Addressing time concerns in AP CSP in the 20-21 school year

Addressing time concerns in AP CSP in the 20-21 school year

One of the most common questions we are hearing from teachers using Code.org’s curriculum for AP CSP is, “What can I cut out of the curriculum?”. The answer to this is complicated - but we want to give as much guidance as we can.

First, let’s talk about priorities

The 20-21 school year has been unique to say the least! Every district, school, teacher, and community has different expectations and goals during this year. If your district or school allows you to, consider taking the “big picture” of the year into account. Consider asking yourself “What do I want students to walk away with from my class?” The answer to this question will be different for each teacher. It might be “I want students to pass the AP Exam,” or “I want students to know that they are capable of doing computer science,” or even “I want students to feel both challenged and successful.” We encourage you to make choices about how you will implement the course that are inline with what you want for your students in the larger scope of the class.

Still, I do not have enough time to cover all of the content. What can I cut?

We recognize that for teachers who are prioritizing preparing students for the AP exam, time is precious and many teachers are looking for guidance for what to cut from the curriculum. At a fundamental level, every lesson has some connection to the content in the College Board’s Course and Exam Description, so we do not have any “pure fluff” to really cut without any consequences for students.

At Code.org, we are committed to equity, access, and opportunity. We recognize that some students need more supports than others when learning computer science, and so those with the greatest needs should be prioritized. We also recognize that teachers want to “cover” all the material for the exam, however, we encourage you to focus on “what did students learn” versus “what did I cover”. We advocate for ensuring students are learning the content you cover in class, rather than focusing on covering all content at a pace that is too quick for learners who have the greatest needs.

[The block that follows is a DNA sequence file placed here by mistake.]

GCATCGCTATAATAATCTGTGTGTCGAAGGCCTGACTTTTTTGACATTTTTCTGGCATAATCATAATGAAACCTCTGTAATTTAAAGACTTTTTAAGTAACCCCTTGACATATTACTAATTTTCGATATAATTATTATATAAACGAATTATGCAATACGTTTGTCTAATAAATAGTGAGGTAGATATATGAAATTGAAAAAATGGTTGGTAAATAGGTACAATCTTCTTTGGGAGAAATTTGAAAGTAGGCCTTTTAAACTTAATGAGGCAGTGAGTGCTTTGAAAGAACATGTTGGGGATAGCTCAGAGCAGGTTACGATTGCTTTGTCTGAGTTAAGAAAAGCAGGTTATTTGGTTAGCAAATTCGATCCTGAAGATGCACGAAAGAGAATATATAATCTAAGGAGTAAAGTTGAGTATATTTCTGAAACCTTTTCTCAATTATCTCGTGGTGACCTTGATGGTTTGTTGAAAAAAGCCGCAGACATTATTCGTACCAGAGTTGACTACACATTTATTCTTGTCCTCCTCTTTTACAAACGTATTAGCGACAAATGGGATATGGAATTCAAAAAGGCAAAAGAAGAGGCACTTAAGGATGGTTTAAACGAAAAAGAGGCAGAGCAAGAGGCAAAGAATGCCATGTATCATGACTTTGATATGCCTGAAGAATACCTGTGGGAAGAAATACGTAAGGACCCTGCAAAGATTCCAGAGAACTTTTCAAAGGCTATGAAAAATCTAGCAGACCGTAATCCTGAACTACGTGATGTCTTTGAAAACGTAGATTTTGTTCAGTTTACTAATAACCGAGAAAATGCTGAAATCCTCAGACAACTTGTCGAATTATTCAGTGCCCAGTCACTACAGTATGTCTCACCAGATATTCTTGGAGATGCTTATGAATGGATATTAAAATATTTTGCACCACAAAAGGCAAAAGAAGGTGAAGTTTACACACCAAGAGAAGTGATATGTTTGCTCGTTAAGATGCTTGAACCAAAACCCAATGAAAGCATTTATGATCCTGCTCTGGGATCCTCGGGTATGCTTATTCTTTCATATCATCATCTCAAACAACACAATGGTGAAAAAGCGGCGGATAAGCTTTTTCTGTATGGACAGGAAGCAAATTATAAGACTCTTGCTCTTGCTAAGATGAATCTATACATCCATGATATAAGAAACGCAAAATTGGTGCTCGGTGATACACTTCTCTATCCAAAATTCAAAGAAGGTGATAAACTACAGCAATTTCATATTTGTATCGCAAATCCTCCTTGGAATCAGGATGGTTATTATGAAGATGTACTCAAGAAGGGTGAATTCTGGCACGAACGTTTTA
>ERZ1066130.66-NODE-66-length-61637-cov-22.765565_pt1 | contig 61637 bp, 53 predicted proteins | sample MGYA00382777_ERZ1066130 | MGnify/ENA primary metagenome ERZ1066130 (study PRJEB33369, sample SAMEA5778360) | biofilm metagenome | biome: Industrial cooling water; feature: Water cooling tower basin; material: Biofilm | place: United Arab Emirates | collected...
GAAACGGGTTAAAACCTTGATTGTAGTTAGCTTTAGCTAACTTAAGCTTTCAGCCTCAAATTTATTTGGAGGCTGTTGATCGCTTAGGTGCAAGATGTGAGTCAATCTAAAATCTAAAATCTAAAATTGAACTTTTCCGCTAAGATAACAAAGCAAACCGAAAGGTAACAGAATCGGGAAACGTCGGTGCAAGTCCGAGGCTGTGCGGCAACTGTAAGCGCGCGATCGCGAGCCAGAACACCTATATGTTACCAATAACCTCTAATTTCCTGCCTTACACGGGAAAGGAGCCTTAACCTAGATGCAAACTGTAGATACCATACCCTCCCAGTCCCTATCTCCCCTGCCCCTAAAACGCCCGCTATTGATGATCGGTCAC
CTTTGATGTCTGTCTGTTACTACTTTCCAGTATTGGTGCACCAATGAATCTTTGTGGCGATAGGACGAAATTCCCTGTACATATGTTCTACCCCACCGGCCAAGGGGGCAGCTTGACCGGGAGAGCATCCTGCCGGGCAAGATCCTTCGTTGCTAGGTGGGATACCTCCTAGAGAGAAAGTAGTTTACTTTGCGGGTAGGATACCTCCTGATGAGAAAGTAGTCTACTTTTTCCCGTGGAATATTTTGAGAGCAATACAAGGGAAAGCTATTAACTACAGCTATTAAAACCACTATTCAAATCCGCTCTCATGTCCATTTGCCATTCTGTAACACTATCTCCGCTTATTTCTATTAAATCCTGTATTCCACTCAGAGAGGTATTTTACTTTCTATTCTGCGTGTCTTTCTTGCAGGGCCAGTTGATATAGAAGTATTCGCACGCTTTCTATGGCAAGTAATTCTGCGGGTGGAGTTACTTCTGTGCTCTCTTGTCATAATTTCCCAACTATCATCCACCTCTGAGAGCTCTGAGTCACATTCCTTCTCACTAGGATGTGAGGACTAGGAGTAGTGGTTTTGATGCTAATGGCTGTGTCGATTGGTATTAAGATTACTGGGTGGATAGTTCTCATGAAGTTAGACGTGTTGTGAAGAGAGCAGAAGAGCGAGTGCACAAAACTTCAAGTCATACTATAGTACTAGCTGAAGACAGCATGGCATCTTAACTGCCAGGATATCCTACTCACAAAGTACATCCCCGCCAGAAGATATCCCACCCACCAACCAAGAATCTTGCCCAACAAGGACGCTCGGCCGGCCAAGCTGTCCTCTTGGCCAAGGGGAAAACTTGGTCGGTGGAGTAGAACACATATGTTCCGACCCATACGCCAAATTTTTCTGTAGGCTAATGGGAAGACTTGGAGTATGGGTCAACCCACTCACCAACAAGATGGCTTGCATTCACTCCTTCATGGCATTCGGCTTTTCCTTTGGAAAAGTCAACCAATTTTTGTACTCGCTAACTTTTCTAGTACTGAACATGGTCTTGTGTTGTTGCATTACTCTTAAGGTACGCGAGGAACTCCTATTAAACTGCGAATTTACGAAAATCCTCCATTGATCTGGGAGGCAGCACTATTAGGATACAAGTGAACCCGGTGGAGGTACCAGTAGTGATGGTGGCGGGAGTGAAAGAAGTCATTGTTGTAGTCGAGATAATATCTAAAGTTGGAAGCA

As you make choices about how you will use your class time for student learning, consider the benefits and consequences to covering content in and out of the classroom.

  • Determine if there are units you might assign as homework for your students. Khan Academy has resources available that are aligned to the AP CSP standards and are also mapped to Code.org’s curriculum. You may use the mapping if you decide to assign an entire unit as “homework” for your class in order to allow you to spend more time on other units in the curriculum. By assigning some units for outside of the classroom learning, you are able to focus on students learning the content you cover inside the classroom. The consequence of assigning entire units as homework is that students who struggle to finish homework, may miss this content completely.

  • Scale back the Unit 5 “Hackathon” project. You may reduce the amount of time spent on the project and move much of the work time to outside of class if you are able to assign work outside of class. It might be possible for you to reduce the Hackathon to one or two lessons. If you are trying to decide which lessons to do “live” with students, we would recommend Lessons 13 and 14 with the class as they introduce students to the task. Later lessons are mostly work time which could be moved to independent work with students. You may need to consider how students will be able to get support when they are working independently on the task.

  • Skip the Unit 7 Libraries project. Students do not need to create their own library for the Create PT, but they do need to know what a library is and how to use it for the AP Multiple Choice Exam. Additionally, the libraries project benefits students by helping students gain experience with:

    • Creating the types of parameterized functions needed for the Create PT.
    • Writing responses to prompts similar to those in the Create PT.

    Therefore, a consequence of skipping this project means that students will have less experience with these skills needed for the Create PT.

  • Consider changing the way you use the “Assessment Day” resources. Nearly every unit has one day dedicated to doing a multiple choice assessment. It is possible to give that assessment outside of class as part of a formative assessment for students, or use those resources at a later date as you help students prepare for the AP Exam. In either scenario, you risk not giving your students enough time to learn from the assessments. While some students will seek to understand their errors and learn from them, other students will need more guidance. Consider how you can provide structure for students to take the assessments and learn from them.

As you make choices for how you will allocate your time, keep in mind that the Create Performance Task is 30% of students’ AP score and the Multiple Choice Exam is worth 70% of students’ AP score. It may help to keep in mind that the “Big Ideas” are weighted differently on the AP Multiple Choice Exam as shown below:

We want to hear from you!

What are some other ways you are modifying the course to meet the needs of this unprecedented school year? What is your “big picture” that you are focusing your energies on this year? What do you want students to walk away with from your AP CSP class?

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